If you see, like and can afford a large apartment, there's no guarantee that the landlord will rent it to you. They sometimes refuse tenants because they think the apartment would be better for a family.

Most apartments have few or no closets. IKEA does a thriving business in storage units. Often the criteria for renting an apartment will be to assume the previous tenant's IKEA purchase.

Tenants take their light fixtures with them when they go.

Three months rent is standard for a security deposit. Rent for a one bedroom runs somewhere in the neighbourhood of $3,000 CDN.

A storage locker is called a cave in French.

When applying for an apartment, you need to prepare a dossier. This includes copies of your passport, your work permit or an Attestation from your office, proof of three month's rent, and a third party letter of reference. They've yet to request a DNA sample, but I'm guessing it's because they haven't thought of it yet.

Lots of people live in France and work in Geneva. There are borders to the north, south, east and west of the city. When you cross the border, the currency changes from Swiss Francs to Euros. Only once in three weeks has an immigration agent boarded the bus I was on to check for papers. You need to carry your passport with you all the time.

My office has a spectacular cafe on the top floor with a cappucino machine, wrap around deck and a view of Lake Geneva. Also, they serve Ovaltine.

Monday, September 12, 2011

Let's Book a Meeting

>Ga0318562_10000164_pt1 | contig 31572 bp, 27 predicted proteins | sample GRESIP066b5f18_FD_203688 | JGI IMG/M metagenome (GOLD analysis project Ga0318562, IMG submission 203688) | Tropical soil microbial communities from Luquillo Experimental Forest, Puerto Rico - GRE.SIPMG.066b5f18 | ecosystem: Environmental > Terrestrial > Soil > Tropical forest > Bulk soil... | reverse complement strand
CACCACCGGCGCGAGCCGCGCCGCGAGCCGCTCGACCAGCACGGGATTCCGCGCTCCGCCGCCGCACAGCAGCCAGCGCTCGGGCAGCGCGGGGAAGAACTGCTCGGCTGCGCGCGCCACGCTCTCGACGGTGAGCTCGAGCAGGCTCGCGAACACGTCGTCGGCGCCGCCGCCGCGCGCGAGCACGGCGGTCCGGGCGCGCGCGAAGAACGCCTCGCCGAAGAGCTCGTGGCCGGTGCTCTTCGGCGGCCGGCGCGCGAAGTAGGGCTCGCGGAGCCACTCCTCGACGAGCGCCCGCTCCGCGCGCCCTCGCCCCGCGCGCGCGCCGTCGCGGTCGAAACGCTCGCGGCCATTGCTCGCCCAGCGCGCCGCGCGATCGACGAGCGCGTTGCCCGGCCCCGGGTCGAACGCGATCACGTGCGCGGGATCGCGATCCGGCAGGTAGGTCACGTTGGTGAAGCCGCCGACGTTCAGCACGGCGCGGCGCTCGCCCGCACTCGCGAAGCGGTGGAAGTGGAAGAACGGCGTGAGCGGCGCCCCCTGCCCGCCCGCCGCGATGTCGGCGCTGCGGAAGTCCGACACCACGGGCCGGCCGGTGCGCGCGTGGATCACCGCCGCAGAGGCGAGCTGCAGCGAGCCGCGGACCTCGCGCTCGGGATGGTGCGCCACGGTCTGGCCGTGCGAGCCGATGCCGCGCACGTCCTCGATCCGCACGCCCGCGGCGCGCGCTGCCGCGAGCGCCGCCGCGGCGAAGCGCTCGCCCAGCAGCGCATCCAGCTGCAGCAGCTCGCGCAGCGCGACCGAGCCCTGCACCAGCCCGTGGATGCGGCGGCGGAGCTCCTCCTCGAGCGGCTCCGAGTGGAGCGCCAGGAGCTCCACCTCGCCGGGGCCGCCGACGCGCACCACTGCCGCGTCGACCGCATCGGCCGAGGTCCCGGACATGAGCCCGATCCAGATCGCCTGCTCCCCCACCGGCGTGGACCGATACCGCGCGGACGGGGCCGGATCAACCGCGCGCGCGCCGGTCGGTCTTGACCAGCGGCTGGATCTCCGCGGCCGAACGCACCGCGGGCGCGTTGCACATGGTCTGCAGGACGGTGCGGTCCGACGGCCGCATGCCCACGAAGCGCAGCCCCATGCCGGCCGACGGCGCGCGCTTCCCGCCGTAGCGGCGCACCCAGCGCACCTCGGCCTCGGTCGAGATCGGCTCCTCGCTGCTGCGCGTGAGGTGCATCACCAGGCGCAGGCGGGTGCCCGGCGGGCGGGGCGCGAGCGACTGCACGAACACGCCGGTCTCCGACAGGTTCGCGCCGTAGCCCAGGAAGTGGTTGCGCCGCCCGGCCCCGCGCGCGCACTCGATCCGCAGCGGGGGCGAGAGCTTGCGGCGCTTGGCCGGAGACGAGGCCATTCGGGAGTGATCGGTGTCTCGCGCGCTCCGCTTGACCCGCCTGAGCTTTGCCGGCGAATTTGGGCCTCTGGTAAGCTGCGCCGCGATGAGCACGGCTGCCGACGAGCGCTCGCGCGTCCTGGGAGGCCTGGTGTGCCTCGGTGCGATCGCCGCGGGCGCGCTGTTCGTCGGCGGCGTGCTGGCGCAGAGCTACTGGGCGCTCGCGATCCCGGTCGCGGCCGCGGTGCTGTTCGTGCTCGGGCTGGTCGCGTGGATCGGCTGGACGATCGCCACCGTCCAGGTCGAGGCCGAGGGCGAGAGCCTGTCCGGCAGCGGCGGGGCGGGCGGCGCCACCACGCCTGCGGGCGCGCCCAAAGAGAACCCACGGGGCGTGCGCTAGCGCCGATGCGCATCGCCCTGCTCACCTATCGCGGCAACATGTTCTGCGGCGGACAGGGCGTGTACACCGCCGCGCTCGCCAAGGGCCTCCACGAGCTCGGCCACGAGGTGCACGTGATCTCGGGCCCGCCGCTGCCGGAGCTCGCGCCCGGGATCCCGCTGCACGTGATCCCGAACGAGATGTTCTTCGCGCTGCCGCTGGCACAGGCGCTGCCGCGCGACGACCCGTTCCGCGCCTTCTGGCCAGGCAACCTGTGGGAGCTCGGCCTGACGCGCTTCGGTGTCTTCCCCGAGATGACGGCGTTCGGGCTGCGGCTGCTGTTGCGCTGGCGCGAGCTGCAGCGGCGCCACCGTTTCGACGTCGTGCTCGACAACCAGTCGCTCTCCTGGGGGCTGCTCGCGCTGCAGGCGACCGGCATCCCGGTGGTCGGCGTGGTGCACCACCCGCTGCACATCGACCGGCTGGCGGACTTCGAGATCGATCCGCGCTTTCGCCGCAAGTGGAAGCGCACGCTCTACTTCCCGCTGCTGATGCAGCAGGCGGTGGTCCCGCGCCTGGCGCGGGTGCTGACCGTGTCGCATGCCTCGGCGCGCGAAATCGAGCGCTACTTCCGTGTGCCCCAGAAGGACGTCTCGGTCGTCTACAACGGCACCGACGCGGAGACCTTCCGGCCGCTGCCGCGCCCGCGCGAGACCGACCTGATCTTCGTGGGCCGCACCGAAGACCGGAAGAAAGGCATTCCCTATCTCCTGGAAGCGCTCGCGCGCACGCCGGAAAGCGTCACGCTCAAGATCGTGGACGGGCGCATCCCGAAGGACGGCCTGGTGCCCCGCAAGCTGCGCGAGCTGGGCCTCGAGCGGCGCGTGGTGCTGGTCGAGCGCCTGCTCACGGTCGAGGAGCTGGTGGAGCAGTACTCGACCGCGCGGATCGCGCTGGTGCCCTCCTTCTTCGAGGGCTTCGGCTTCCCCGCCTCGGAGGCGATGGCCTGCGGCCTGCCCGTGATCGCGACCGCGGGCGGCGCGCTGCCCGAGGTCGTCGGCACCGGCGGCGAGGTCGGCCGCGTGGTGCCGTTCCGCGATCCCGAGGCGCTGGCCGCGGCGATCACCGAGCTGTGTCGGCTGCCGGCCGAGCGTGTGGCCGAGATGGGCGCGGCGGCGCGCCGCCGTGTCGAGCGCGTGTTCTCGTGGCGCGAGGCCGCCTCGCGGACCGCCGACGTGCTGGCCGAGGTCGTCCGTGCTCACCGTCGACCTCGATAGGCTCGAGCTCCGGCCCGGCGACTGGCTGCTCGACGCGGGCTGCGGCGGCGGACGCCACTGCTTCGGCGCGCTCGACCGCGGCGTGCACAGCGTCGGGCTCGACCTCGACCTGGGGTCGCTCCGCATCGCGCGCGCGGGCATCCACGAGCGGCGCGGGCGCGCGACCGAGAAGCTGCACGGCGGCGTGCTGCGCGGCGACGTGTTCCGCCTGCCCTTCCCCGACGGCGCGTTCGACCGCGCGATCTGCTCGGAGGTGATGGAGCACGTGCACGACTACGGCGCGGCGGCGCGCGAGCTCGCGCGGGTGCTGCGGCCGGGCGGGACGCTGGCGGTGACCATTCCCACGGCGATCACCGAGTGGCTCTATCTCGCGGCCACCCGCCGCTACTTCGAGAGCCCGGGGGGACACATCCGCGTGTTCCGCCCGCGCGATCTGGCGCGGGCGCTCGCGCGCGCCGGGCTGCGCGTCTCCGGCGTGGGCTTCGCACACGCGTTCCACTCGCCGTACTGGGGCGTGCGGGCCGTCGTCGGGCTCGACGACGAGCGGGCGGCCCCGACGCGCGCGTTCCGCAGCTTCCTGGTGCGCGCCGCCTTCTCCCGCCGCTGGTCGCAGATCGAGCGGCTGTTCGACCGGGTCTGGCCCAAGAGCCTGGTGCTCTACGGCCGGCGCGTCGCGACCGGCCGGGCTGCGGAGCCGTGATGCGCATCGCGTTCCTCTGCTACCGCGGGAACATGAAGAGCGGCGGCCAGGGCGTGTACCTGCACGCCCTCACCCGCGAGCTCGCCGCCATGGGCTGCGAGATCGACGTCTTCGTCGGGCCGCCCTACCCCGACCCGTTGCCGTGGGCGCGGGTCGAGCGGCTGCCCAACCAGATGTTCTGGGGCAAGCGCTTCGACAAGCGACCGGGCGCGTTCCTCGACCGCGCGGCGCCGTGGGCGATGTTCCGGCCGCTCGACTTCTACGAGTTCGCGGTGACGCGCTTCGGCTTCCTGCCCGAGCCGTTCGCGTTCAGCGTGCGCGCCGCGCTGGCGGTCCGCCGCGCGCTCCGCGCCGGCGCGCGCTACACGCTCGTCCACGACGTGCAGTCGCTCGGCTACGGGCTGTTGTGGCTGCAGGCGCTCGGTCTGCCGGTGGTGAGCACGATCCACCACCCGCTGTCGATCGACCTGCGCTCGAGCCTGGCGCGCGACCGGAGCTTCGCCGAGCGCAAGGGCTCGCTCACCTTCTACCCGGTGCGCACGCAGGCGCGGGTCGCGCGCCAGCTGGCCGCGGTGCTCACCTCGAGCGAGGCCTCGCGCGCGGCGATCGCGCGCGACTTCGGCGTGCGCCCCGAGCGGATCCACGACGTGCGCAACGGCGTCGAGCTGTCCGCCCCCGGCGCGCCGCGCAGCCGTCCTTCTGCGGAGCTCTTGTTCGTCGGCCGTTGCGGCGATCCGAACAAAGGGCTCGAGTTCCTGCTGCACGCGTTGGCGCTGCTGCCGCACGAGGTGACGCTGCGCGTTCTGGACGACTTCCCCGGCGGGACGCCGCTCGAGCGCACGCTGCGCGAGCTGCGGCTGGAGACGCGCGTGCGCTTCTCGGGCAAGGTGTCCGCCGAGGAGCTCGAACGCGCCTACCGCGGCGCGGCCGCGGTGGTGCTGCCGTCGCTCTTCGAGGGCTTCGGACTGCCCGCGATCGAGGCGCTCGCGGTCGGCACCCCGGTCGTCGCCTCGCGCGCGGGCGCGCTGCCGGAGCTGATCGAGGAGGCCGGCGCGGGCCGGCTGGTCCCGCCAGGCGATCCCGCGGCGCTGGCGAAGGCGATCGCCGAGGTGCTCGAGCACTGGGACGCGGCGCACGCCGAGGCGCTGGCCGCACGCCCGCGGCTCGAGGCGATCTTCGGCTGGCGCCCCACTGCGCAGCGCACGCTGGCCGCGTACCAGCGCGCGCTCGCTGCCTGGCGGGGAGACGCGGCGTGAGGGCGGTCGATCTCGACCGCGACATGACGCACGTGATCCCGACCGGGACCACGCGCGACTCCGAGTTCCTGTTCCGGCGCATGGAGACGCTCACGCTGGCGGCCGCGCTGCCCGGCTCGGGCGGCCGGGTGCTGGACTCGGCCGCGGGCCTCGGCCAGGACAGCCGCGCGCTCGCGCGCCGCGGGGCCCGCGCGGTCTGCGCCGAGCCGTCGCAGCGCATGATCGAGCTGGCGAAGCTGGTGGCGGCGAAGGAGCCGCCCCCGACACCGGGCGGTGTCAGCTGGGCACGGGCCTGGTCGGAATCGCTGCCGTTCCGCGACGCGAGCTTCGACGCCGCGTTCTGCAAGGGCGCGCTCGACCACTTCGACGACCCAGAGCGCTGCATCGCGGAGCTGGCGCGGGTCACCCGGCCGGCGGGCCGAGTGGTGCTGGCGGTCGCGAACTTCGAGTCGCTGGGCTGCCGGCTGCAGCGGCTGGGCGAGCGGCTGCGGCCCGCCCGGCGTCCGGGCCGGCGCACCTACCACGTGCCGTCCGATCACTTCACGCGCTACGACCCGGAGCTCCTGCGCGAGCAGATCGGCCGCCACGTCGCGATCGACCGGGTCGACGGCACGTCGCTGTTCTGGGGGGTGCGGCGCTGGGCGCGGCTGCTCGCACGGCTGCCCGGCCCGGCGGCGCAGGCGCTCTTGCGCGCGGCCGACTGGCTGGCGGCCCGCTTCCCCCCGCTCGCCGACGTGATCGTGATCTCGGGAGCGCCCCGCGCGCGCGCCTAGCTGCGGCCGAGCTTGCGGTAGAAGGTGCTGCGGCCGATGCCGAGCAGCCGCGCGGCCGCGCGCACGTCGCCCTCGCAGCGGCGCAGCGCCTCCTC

Our Lotus Notes system is shared with the entire network of offices. So, if you're not careful, you can book a meeting room in Baghdad. I'm told it happens all the time.

Sunday, September 11, 2011

New in town

I like to celebrate the small domestic victories of day to day life in a my non native country and language.

Things like negotiating a money-saving bus pass that will get me from my temporary home in Ferney-Voltare to every corner of Geneva.

Or the fact that I've found a baker with whom I can negotiate for half a loaf of delicious, fresh bread, knowing full well that a full loaf would become a brick before week's end.

Or the discovery of possibly the only 7 day a week late-opening grocery store in the entire region at the airport train station. Clearly no secret to the dozens of internationals I found happily shopping there on Sunday, a day when the Swiss go into lock down. Sunday is like Christmas minus the presents around here.

There's nothing quite like moving abroad to remind you that the way we do it, and imagine that that is how it's done, is rarely, rarely how others do it. Every day brings a load of new discoveries.